The panelists were Sunil Cooray, a Senior Attorney, former president of the Vigil Lanka Movement and author of a text on administrative law in Sri Lanka; J.C. Weliamuna, a Senior Attorney and the Chairperson of the Sri Lankan Chapter of Transparency International; and Grissha de Silva, a hotel manager and a torture victim who was subjected to torture out of mistaken identity.

The meeting hall was packed and the audience reacted strongly to the stories that were related by the child victims.

Mr. J.C. Weliamuna made the concluding observations after listenting to the victims, their mothers and also comments by the audience. The summary of his observations is as follows:

a) All the victims were from poor families.

b) All the children who gave evidence were arrested for no reason.

c) Even after torture, the police could not find any evidence against the children.

d) At the time of committing torture, none of the policemen involved were wearing their uniforms.

e) The higher-ranking officers of the police are quite aware that their subordinate officers engage in torture, but do not take any serious action to prevent such practices by junior officers.

f) There are third parties involved, including the wealthy, the Mudalali class, politicians and the like, who encourage the police to torture. In return the police receive power, money and support from these groups.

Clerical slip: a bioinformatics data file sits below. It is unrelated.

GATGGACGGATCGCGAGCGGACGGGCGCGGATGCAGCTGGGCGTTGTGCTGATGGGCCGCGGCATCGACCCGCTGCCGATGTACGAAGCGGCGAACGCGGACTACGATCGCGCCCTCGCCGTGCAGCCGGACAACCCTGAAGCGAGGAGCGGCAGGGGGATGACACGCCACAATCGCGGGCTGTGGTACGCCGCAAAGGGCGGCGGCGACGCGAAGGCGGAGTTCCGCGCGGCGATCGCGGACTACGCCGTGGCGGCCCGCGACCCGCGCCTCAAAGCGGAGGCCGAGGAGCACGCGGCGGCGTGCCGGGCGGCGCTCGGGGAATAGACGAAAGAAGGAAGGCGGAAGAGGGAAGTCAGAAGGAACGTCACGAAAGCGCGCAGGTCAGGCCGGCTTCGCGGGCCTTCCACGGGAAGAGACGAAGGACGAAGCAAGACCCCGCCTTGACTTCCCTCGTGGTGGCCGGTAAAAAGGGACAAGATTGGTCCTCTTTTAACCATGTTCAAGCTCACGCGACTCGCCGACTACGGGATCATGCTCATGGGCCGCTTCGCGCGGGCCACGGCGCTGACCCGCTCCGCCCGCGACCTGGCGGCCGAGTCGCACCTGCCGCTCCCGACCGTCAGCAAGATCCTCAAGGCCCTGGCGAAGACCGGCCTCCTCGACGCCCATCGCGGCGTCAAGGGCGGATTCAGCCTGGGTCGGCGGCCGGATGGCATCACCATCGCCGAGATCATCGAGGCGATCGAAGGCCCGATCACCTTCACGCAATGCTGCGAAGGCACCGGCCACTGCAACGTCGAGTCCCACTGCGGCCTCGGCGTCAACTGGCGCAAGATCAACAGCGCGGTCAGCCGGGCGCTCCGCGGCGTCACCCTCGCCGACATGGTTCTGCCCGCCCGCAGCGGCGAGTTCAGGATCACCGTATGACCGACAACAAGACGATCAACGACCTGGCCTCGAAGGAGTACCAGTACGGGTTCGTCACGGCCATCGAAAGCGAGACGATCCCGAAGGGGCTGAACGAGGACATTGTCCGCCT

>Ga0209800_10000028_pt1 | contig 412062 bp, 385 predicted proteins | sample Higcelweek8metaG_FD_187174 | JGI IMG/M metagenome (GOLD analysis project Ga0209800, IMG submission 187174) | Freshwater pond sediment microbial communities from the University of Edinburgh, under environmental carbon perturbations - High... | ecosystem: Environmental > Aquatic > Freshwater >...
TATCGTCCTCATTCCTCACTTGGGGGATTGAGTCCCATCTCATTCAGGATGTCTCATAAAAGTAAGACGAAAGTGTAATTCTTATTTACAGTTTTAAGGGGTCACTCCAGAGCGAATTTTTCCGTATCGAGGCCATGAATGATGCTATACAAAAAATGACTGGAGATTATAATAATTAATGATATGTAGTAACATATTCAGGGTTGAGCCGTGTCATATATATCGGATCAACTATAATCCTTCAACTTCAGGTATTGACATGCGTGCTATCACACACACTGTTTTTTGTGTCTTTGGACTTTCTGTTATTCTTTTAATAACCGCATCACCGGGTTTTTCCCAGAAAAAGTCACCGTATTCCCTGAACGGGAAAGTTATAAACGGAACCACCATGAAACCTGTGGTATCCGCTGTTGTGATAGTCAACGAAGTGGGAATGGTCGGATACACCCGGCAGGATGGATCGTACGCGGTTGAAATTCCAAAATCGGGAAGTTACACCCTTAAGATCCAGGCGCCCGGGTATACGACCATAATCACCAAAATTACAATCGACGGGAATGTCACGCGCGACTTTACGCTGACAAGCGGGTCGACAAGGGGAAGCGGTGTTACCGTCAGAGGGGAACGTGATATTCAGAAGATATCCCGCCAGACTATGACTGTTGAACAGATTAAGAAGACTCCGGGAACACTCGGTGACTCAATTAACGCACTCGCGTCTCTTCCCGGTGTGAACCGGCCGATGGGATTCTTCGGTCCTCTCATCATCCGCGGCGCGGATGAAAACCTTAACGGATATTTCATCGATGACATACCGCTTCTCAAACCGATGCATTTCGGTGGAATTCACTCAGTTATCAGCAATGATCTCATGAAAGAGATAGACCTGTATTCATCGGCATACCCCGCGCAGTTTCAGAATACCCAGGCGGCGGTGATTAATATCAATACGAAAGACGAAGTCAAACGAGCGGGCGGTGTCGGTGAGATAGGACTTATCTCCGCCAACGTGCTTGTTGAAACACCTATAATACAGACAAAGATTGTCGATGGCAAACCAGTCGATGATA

g) The service rendered to the victims by hospital authorities when they sought medical assistance is highly questionable. Those authorities failed to fulfil their professional obligations and often also failed to report the torture to the legal authorities. Instead, they appear to work hand in hand with the police.

h) The victims do not appear to trust state organisations such as the National Human Rights Commission and the National Police Commission. The National Human Rights Commission takes months (and sometimes years) before addressing and acting upon human rights cases. It also frequently advises the victims to take their cases before the Supreme Court. This places the victims in a tight corner against the perpetrators. Additionally, the National Police Commission has failed to put into place the intended public complaint procedure for the entertaining of, inquiring into and providing of redress for complaints against the police.